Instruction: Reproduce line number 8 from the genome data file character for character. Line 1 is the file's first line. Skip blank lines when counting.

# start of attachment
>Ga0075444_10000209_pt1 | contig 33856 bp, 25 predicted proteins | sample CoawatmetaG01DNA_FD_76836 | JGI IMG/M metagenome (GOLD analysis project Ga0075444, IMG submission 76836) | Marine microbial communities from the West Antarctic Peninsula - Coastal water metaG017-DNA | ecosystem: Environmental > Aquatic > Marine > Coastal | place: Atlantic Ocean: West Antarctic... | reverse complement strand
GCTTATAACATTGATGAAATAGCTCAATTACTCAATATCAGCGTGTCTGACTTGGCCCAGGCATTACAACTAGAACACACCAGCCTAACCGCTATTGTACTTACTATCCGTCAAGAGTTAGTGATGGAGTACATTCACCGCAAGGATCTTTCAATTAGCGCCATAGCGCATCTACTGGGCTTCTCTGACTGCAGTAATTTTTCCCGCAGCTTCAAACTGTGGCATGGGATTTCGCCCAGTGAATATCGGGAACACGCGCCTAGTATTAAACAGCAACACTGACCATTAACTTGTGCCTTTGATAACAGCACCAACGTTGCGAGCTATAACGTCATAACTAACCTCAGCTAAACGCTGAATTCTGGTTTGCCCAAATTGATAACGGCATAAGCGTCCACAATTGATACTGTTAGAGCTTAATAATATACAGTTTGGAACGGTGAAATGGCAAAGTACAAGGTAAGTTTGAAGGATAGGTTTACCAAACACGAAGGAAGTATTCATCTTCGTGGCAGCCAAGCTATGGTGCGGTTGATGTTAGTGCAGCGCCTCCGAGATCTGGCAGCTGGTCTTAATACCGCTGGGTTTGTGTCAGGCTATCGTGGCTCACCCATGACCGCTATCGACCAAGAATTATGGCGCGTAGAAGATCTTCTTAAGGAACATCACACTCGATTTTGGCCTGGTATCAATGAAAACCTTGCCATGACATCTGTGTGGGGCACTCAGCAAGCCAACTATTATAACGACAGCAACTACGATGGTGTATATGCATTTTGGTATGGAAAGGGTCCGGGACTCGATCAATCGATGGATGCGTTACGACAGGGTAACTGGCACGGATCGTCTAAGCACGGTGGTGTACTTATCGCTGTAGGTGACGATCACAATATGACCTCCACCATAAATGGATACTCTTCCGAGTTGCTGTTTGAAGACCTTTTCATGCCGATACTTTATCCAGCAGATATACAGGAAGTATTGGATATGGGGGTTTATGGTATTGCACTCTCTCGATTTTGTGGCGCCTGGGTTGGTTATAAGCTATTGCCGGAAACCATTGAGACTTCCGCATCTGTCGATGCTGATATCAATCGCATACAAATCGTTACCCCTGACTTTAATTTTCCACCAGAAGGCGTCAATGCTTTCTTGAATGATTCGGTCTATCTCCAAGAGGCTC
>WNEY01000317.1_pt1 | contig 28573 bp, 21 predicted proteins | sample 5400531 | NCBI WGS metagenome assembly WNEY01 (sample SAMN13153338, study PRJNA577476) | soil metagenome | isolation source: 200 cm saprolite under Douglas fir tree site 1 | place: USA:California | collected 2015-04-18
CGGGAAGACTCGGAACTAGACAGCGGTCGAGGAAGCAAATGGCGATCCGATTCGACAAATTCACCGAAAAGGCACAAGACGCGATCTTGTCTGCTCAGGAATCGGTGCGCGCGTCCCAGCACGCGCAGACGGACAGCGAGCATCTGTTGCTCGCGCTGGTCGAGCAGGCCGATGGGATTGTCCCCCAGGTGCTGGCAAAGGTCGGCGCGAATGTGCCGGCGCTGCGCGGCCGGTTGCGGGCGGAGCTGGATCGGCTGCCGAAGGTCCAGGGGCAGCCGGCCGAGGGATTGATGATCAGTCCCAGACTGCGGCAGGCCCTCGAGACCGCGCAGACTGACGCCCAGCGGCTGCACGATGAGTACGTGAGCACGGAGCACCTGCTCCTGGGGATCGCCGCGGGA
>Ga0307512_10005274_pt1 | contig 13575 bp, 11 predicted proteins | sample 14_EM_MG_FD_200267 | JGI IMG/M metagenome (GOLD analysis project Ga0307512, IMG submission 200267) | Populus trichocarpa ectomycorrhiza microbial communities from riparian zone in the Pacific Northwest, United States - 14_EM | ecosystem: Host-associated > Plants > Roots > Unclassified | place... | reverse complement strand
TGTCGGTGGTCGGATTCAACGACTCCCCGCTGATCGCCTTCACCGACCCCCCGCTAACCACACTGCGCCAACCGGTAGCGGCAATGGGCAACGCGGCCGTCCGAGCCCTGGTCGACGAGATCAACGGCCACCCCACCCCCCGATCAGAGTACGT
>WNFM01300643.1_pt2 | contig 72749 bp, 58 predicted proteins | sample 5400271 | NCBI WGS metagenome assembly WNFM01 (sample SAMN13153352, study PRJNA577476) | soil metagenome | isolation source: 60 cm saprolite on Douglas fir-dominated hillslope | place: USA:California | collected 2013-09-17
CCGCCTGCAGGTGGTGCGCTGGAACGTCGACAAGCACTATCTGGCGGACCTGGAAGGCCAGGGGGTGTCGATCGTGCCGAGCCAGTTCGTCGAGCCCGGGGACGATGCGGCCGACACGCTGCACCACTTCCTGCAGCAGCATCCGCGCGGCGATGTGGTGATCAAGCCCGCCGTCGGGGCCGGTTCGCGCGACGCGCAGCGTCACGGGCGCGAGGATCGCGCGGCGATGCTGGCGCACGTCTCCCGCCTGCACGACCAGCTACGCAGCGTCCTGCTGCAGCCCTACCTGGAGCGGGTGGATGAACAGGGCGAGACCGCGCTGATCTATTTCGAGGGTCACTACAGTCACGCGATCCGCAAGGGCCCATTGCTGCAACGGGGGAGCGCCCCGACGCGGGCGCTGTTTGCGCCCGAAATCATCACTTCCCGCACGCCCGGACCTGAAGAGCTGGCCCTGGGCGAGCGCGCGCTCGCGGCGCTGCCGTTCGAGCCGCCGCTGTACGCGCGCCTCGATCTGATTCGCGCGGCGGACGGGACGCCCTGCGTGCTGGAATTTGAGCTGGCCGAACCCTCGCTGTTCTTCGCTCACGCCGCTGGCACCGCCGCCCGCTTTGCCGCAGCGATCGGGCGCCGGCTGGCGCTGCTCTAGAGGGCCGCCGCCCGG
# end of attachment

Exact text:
CCGCCTGCAGGTGGTGCGCTGGAACGTCGACAAGCACTATCTGGCGGACCTGGAAGGCCAGGGGGTGTCGATCGTGCCGAGCCAGTTCGTCGAGCCCGGGGACGATGCGGCCGACACGCTGCACCACTTCCTGCAGCAGCATCCGCGCGGCGATGTGGTGATCAAGCCCGCCGTCGGGGCCGGTTCGCGCGACGCGCAGCGTCACGGGCGCGAGGATCGCGCGGCGATGCTGGCGCACGTCTCCCGCCTGCACGACCAGCTACGCAGCGTCCTGCTGCAGCCCTACCTGGAGCGGGTGGATGAACAGGGCGAGACCGCGCTGATCTATTTCGAGGGTCACTACAGTCACGCGATCCGCAAGGGCCCATTGCTGCAACGGGGGAGCGCCCCGACGCGGGCGCTGTTTGCGCCCGAAATCATCACTTCCCGCACGCCCGGACCTGAAGAGCTGGCCCTGGGCGAGCGCGCGCTCGCGGCGCTGCCGTTCGAGCCGCCGCTGTACGCGCGCCTCGATCTGATTCGCGCGGCGGACGGGACGCCCTGCGTGCTGGAATTTGAGCTGGCCGAACCCTCGCTGTTCTTCGCTCACGCCGCTGGCACCGCCGCCCGCTTTGCCGCAGCGATCGGGCGCCGGCTGGCGCTGCTCTAGAGGGCCGCCGCCCGG